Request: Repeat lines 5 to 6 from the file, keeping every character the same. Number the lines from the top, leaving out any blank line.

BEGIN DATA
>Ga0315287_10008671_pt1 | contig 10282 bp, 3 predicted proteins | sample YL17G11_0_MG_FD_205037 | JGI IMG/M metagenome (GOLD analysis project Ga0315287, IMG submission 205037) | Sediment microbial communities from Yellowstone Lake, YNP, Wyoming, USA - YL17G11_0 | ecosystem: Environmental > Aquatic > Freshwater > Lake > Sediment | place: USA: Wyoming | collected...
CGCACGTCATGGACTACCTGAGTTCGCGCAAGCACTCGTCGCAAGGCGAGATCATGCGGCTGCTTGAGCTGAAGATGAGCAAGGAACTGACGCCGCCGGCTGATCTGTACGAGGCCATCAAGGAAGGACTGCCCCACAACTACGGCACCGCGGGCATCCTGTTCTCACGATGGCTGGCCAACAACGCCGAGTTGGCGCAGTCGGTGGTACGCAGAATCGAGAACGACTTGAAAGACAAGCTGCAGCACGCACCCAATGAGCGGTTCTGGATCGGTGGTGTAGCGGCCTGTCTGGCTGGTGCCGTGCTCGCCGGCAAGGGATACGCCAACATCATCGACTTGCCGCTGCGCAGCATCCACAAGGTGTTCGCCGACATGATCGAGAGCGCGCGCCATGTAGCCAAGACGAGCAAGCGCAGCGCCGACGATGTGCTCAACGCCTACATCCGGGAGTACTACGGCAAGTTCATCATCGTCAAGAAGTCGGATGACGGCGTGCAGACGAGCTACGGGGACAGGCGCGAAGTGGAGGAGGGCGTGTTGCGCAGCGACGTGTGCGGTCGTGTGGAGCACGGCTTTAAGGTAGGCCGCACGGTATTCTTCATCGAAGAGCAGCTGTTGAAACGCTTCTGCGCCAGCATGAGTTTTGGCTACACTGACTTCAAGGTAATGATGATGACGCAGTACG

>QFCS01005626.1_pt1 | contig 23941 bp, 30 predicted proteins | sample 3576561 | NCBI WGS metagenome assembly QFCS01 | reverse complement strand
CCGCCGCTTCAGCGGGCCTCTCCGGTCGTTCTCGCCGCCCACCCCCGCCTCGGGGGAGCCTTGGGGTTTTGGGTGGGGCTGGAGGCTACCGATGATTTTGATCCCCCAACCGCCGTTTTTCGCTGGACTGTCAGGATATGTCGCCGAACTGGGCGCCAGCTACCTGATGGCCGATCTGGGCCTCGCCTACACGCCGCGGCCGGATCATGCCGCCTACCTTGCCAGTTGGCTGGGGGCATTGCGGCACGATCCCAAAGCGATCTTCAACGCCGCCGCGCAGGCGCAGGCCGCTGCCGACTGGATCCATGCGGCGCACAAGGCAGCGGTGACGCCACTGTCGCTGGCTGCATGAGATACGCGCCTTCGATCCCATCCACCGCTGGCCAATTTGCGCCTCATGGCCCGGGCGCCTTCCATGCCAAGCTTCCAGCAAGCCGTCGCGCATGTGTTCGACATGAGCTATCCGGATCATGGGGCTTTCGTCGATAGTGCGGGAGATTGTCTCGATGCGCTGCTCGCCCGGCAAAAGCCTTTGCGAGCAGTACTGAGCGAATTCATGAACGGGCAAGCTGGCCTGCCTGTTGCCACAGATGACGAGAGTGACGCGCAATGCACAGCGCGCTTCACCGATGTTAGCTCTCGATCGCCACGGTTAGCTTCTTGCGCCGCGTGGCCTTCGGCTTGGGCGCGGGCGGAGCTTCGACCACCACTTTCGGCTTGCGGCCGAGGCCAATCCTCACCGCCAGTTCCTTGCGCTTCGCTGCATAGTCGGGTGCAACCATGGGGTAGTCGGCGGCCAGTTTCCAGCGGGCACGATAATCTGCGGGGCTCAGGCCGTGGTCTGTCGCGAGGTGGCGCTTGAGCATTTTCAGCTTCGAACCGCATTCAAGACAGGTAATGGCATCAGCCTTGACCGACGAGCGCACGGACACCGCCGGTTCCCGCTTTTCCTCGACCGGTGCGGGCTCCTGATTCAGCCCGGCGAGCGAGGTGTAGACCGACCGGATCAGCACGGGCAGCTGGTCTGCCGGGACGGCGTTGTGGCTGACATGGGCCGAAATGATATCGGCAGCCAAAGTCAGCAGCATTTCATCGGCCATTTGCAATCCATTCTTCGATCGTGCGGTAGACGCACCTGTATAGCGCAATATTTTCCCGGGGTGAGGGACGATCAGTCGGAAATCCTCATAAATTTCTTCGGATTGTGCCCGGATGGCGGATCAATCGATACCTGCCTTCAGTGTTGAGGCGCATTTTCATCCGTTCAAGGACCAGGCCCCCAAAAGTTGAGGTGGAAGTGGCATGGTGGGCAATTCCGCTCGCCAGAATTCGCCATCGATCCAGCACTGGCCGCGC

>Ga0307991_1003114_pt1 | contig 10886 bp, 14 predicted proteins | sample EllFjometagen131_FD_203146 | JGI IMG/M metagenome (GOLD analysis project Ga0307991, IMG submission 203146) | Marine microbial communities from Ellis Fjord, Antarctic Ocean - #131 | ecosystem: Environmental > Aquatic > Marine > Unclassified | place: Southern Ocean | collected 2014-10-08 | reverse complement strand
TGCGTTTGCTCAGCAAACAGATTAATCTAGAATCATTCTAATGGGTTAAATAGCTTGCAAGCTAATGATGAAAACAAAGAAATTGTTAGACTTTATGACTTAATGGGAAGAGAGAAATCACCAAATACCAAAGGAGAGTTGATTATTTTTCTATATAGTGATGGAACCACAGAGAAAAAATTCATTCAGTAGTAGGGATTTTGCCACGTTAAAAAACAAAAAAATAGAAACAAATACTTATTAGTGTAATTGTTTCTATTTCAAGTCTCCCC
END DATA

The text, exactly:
>Ga0307991_1003114_pt1 | contig 10886 bp, 14 predicted proteins | sample EllFjometagen131_FD_203146 | JGI IMG/M metagenome (GOLD analysis project Ga0307991, IMG submission 203146) | Marine microbial communities from Ellis Fjord, Antarctic Ocean - #131 | ecosystem: Environmental > Aquatic > Marine > Unclassified | place: Southern Ocean | collected 2014-10-08 | reverse complement strand
TGCGTTTGCTCAGCAAACAGATTAATCTAGAATCATTCTAATGGGTTAAATAGCTTGCAAGCTAATGATGAAAACAAAGAAATTGTTAGACTTTATGACTTAATGGGAAGAGAGAAATCACCAAATACCAAAGGAGAGTTGATTATTTTTCTATATAGTGATGGAACCACAGAGAAAAAATTCATTCAGTAGTAGGGATTTTGCCACGTTAAAAAACAAAAAAATAGAAACAAATACTTATTAGTGTAATTGTTTCTATTTCAAGTCTCCCC